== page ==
Wednesday, June 19, 2013

Rats catch a break

Jonathan D. Rockoff, WSJ, June 18, 2013, says researchers are figuring out how to test new medications on a little computer chip--rather than enlisting the involuntary assistance of rodents.

They "spool together" the chip version of the important cells in say, a lung, and see what impact a potential drug has on those functions.

At the moment, the FDA does not consider this sufficient to decide if a drug warrants human testing, but it allows pharmcos to rule out large numbers of compounds internally, saving time, not to mention rats.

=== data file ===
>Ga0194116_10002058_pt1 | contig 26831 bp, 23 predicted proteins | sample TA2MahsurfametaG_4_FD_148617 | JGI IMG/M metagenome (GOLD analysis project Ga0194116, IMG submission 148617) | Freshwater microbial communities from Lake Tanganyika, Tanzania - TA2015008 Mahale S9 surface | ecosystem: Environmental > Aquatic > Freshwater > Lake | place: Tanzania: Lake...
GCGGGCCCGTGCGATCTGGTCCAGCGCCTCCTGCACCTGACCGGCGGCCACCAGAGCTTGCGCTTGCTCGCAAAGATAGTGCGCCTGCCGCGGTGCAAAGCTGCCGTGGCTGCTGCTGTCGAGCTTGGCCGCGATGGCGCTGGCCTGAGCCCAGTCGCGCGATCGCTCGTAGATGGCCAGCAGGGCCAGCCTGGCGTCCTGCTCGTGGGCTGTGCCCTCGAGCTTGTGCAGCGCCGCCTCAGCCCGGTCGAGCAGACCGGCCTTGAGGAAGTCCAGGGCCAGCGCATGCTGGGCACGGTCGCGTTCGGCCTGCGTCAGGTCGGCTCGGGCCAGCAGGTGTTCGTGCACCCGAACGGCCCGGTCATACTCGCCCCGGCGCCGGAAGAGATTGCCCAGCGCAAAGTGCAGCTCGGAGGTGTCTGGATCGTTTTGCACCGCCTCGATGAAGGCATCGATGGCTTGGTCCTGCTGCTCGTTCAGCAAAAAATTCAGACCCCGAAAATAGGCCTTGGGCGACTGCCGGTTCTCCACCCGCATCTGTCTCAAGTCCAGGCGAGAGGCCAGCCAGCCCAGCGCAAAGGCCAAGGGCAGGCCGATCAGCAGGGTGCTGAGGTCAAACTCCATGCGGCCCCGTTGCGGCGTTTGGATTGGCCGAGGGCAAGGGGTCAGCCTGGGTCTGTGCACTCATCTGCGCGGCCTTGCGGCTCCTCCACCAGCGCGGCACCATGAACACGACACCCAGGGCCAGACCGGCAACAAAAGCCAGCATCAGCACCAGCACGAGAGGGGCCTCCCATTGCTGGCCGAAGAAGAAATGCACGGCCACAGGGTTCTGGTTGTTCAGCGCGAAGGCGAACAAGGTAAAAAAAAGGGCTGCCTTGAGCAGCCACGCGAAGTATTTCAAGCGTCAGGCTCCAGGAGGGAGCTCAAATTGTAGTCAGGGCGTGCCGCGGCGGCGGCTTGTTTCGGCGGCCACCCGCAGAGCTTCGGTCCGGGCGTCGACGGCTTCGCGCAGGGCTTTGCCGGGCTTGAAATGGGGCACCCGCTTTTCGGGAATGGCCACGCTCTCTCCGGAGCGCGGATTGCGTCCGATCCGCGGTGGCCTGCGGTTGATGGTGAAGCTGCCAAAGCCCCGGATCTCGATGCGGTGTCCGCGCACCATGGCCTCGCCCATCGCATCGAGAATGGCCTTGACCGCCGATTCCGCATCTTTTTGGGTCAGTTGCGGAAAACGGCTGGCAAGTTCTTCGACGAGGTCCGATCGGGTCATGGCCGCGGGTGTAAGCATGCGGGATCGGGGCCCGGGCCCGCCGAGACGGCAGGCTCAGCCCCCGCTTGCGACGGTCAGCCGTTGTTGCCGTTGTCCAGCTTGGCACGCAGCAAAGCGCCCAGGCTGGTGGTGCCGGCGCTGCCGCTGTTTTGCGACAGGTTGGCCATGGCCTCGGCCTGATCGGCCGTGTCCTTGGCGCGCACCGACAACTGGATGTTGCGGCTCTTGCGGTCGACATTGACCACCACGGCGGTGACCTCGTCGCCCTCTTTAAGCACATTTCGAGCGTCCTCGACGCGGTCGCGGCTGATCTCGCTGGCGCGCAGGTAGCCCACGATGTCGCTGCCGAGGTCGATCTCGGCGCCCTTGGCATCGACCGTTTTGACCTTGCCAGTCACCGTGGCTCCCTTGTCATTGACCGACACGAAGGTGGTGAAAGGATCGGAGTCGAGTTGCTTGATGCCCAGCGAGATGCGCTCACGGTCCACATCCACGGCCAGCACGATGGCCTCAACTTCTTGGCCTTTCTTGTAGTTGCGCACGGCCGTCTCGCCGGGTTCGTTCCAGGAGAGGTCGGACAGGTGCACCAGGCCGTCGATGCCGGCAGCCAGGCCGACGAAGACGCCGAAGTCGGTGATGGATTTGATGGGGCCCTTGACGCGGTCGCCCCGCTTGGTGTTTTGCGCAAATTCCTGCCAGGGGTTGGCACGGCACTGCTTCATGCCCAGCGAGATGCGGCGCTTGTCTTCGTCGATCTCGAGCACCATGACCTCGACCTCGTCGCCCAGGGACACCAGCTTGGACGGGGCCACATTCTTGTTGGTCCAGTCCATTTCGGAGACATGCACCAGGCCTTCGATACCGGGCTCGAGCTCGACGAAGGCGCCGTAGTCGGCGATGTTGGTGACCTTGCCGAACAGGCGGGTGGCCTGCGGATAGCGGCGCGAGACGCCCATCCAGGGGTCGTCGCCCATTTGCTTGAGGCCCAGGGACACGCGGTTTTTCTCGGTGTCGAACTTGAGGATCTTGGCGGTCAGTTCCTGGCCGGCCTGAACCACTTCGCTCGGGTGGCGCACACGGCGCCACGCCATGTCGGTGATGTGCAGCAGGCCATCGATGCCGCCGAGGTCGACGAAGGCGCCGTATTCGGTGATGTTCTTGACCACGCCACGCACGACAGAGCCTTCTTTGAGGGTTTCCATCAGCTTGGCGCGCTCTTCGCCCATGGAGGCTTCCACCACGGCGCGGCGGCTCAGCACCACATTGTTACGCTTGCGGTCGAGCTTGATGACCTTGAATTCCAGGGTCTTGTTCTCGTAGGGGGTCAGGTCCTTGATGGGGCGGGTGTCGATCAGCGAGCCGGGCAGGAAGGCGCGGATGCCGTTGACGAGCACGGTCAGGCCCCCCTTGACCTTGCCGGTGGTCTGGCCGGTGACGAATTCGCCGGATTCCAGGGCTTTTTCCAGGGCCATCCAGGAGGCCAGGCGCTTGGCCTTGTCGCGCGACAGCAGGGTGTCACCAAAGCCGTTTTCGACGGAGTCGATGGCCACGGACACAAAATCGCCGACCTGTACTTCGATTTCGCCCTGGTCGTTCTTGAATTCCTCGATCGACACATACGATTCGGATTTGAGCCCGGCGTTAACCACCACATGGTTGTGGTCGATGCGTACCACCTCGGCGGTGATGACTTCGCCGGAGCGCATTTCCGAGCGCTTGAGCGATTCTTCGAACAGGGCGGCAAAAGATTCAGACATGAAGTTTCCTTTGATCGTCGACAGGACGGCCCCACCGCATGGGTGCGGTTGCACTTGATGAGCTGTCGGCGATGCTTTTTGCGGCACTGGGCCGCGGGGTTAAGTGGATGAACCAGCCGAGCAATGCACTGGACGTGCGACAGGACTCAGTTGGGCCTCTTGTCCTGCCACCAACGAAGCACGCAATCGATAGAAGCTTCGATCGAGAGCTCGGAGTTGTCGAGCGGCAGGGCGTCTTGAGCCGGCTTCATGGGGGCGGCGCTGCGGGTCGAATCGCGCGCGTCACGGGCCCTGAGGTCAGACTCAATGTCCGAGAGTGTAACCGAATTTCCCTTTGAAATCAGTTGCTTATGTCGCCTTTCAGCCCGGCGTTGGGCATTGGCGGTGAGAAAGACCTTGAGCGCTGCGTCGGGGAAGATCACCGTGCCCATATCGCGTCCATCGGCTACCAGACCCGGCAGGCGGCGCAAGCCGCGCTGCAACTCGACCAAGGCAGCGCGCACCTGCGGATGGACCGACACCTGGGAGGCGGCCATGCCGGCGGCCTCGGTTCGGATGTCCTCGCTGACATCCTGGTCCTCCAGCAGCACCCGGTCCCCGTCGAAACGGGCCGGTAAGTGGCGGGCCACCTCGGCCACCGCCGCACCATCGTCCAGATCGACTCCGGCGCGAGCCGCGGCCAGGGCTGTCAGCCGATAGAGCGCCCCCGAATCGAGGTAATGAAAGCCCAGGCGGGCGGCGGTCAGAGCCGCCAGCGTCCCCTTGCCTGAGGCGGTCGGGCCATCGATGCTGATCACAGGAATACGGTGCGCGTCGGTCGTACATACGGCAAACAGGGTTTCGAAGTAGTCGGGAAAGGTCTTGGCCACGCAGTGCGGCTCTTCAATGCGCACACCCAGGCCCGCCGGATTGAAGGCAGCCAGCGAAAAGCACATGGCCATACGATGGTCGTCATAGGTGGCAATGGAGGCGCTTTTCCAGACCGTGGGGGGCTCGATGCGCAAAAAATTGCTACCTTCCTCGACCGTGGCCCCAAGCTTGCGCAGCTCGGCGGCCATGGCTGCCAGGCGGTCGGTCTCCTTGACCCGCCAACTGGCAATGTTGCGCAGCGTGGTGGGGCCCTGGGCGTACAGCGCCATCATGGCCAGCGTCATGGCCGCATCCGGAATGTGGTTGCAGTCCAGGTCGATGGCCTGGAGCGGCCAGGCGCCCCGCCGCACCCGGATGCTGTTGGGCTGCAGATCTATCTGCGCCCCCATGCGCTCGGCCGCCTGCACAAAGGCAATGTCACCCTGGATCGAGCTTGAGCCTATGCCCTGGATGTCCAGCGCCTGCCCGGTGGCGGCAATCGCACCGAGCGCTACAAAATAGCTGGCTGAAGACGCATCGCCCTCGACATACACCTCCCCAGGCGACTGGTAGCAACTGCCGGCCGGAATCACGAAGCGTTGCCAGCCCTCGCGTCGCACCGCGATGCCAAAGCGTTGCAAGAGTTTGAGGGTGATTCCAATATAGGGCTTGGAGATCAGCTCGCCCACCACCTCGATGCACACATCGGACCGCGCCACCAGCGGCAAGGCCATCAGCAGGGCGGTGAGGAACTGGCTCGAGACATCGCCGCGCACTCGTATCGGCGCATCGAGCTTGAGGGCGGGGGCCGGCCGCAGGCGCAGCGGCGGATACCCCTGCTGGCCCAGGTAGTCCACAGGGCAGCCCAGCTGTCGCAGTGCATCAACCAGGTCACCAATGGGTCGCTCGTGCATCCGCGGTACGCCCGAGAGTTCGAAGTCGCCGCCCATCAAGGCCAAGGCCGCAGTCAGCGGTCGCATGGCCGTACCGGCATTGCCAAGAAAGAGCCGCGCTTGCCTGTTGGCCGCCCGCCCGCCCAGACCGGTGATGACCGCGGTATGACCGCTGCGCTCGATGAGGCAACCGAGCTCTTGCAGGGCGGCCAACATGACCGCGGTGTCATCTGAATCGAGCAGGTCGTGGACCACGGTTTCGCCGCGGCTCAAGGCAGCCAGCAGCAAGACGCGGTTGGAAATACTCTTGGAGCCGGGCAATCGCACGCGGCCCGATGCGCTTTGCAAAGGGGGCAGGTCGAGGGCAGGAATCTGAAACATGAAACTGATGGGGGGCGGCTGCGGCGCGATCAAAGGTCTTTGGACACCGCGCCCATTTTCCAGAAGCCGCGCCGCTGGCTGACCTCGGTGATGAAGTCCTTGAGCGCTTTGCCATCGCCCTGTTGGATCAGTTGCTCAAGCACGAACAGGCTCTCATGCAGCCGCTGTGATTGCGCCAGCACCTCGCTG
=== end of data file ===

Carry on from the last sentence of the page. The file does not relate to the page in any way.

Merck is an early adopter, working hard on feasibility of concept. They are trying to create 10 organs and see how they interact in the presences of certain drugs.

In the case of the "lung on a chip," researchers can make the thin silicone rubber layer go in and out and let air anf fluid pass.

This may work better, when perfected, that the rat-based system. For one thing, rats don't get asthma. It's a human disease. So some medications based on rats has not worked in humans.

The chip might produce better results.

Pretty cool? The rats are excited.